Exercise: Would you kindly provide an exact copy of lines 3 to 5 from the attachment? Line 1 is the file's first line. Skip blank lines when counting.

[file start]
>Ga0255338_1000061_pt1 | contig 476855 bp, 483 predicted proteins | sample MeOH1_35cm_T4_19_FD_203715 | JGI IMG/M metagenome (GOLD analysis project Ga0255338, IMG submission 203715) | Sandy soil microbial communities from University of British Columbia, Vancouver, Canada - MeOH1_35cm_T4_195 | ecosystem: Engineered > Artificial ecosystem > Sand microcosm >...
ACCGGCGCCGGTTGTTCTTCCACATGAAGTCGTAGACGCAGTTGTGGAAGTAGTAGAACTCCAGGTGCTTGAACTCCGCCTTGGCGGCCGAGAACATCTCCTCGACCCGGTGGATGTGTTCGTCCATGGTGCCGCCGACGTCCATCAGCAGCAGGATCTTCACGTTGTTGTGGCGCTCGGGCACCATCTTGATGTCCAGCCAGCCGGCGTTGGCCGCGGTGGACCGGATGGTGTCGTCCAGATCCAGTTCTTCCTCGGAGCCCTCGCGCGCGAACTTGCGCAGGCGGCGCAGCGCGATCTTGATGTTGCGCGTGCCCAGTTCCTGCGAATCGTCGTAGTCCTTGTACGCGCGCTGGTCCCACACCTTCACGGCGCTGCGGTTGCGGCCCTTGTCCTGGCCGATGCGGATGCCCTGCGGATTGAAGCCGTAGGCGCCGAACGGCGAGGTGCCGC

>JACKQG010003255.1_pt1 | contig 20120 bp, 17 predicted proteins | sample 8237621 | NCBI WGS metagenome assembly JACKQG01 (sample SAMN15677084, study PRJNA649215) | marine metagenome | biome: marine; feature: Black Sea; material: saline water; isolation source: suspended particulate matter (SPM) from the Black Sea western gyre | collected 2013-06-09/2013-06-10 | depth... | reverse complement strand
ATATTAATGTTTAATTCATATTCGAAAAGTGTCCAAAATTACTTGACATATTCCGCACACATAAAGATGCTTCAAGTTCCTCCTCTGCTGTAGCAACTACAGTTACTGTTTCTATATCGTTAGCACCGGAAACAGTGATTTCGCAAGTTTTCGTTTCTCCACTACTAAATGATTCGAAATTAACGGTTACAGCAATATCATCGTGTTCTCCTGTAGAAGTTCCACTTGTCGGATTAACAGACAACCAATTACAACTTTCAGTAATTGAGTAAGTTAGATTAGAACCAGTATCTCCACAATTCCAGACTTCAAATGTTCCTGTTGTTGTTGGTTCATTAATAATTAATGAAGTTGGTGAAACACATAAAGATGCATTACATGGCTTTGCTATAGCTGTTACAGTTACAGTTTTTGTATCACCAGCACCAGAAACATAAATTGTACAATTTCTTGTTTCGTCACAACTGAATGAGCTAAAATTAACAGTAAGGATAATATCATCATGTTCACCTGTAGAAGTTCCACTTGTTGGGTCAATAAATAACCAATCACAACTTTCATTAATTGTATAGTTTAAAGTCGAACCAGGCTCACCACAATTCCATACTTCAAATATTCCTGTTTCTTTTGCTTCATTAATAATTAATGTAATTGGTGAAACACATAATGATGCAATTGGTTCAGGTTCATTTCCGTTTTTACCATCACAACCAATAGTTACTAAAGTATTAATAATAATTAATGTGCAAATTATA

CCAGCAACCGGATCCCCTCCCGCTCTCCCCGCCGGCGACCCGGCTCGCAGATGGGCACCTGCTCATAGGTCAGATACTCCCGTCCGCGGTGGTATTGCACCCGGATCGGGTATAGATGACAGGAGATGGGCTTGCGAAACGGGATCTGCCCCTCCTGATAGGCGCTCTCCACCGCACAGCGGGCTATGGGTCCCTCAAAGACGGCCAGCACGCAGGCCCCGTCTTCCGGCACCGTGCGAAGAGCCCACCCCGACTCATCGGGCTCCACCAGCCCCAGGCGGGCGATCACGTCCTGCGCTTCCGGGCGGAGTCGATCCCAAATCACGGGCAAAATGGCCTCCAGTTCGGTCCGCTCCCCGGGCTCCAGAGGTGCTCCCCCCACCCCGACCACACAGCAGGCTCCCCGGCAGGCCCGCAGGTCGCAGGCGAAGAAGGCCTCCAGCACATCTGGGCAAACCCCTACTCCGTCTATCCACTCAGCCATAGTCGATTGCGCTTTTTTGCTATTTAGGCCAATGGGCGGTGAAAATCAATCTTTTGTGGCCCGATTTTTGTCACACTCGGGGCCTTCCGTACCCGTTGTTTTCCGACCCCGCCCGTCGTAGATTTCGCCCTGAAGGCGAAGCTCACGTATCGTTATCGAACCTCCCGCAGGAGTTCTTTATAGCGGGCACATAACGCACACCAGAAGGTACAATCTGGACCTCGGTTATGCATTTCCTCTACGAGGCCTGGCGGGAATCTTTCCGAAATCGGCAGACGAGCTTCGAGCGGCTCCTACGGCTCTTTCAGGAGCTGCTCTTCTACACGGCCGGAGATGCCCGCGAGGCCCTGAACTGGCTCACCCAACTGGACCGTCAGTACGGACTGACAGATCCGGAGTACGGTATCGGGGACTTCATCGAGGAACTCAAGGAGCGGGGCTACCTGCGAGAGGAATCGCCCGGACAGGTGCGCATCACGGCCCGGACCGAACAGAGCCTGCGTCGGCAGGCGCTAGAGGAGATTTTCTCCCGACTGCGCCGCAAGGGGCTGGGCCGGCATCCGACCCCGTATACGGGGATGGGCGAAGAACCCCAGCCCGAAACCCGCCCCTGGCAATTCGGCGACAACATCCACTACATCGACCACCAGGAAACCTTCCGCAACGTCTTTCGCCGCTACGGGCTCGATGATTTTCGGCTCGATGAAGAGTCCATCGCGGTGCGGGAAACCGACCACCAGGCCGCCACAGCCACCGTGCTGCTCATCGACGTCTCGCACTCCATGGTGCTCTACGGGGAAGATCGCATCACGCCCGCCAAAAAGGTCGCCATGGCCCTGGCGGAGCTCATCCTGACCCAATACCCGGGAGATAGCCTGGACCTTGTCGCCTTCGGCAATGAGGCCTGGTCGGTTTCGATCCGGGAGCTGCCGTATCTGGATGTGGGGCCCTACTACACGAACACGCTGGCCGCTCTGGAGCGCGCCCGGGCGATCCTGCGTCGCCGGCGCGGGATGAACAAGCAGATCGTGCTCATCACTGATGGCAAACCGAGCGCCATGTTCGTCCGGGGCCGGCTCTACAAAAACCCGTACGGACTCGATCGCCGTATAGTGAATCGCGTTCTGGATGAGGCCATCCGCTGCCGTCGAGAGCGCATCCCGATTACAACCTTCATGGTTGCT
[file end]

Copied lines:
>JACKQG010003255.1_pt1 | contig 20120 bp, 17 predicted proteins | sample 8237621 | NCBI WGS metagenome assembly JACKQG01 (sample SAMN15677084, study PRJNA649215) | marine metagenome | biome: marine; feature: Black Sea; material: saline water; isolation source: suspended particulate matter (SPM) from the Black Sea western gyre | collected 2013-06-09/2013-06-10 | depth... | reverse complement strand
ATATTAATGTTTAATTCATATTCGAAAAGTGTCCAAAATTACTTGACATATTCCGCACACATAAAGATGCTTCAAGTTCCTCCTCTGCTGTAGCAACTACAGTTACTGTTTCTATATCGTTAGCACCGGAAACAGTGATTTCGCAAGTTTTCGTTTCTCCACTACTAAATGATTCGAAATTAACGGTTACAGCAATATCATCGTGTTCTCCTGTAGAAGTTCCACTTGTCGGATTAACAGACAACCAATTACAACTTTCAGTAATTGAGTAAGTTAGATTAGAACCAGTATCTCCACAATTCCAGACTTCAAATGTTCCTGTTGTTGTTGGTTCATTAATAATTAATGAAGTTGGTGAAACACATAAAGATGCATTACATGGCTTTGCTATAGCTGTTACAGTTACAGTTTTTGTATCACCAGCACCAGAAACATAAATTGTACAATTTCTTGTTTCGTCACAACTGAATGAGCTAAAATTAACAGTAAGGATAATATCATCATGTTCACCTGTAGAAGTTCCACTTGTTGGGTCAATAAATAACCAATCACAACTTTCATTAATTGTATAGTTTAAAGTCGAACCAGGCTCACCACAATTCCATACTTCAAATATTCCTGTTTCTTTTGCTTCATTAATAATTAATGTAATTGGTGAAACACATAATGATGCAATTGGTTCAGGTTCATTTCCGTTTTTACCATCACAACCAATAGTTACTAAAGTATTAATAATAATTAATGTGCAAATTATA

CCAGCAACCGGATCCCCTCCCGCTCTCCCCGCCGGCGACCCGGCTCGCAGATGGGCACCTGCTCATAGGTCAGATACTCCCGTCCGCGGTGGTATTGCACCCGGATCGGGTATAGATGACAGGAGATGGGCTTGCGAAACGGGATCTGCCCCTCCTGATAGGCGCTCTCCACCGCACAGCGGGCTATGGGTCCCTCAAAGACGGCCAGCACGCAGGCCCCGTCTTCCGGCACCGTGCGAAGAGCCCACCCCGACTCATCGGGCTCCACCAGCCCCAGGCGGGCGATCACGTCCTGCGCTTCCGGGCGGAGTCGATCCCAAATCACGGGCAAAATGGCCTCCAGTTCGGTCCGCTCCCCGGGCTCCAGAGGTGCTCCCCCCACCCCGACCACACAGCAGGCTCCCCGGCAGGCCCGCAGGTCGCAGGCGAAGAAGGCCTCCAGCACATCTGGGCAAACCCCTACTCCGTCTATCCACTCAGCCATAGTCGATTGCGCTTTTTTGCTATTTAGGCCAATGGGCGGTGAAAATCAATCTTTTGTGGCCCGATTTTTGTCACACTCGGGGCCTTCCGTACCCGTTGTTTTCCGACCCCGCCCGTCGTAGATTTCGCCCTGAAGGCGAAGCTCACGTATCGTTATCGAACCTCCCGCAGGAGTTCTTTATAGCGGGCACATAACGCACACCAGAAGGTACAATCTGGACCTCGGTTATGCATTTCCTCTACGAGGCCTGGCGGGAATCTTTCCGAAATCGGCAGACGAGCTTCGAGCGGCTCCTACGGCTCTTTCAGGAGCTGCTCTTCTACACGGCCGGAGATGCCCGCGAGGCCCTGAACTGGCTCACCCAACTGGACCGTCAGTACGGACTGACAGATCCGGAGTACGGTATCGGGGACTTCATCGAGGAACTCAAGGAGCGGGGCTACCTGCGAGAGGAATCGCCCGGACAGGTGCGCATCACGGCCCGGACCGAACAGAGCCTGCGTCGGCAGGCGCTAGAGGAGATTTTCTCCCGACTGCGCCGCAAGGGGCTGGGCCGGCATCCGACCCCGTATACGGGGATGGGCGAAGAACCCCAGCCCGAAACCCGCCCCTGGCAATTCGGCGACAACATCCACTACATCGACCACCAGGAAACCTTCCGCAACGTCTTTCGCCGCTACGGGCTCGATGATTTTCGGCTCGATGAAGAGTCCATCGCGGTGCGGGAAACCGACCACCAGGCCGCCACAGCCACCGTGCTGCTCATCGACGTCTCGCACTCCATGGTGCTCTACGGGGAAGATCGCATCACGCCCGCCAAAAAGGTCGCCATGGCCCTGGCGGAGCTCATCCTGACCCAATACCCGGGAGATAGCCTGGACCTTGTCGCCTTCGGCAATGAGGCCTGGTCGGTTTCGATCCGGGAGCTGCCGTATCTGGATGTGGGGCCCTACTACACGAACACGCTGGCCGCTCTGGAGCGCGCCCGGGCGATCCTGCGTCGCCGGCGCGGGATGAACAAGCAGATCGTGCTCATCACTGATGGCAAACCGAGCGCCATGTTCGTCCGGGGCCGGCTCTACAAAAACCCGTACGGACTCGATCGCCGTATAGTGAATCGCGTTCTGGATGAGGCCATCCGCTGCCGTCGAGAGCGCATCCCGATTACAACCTTCATGGTTGCT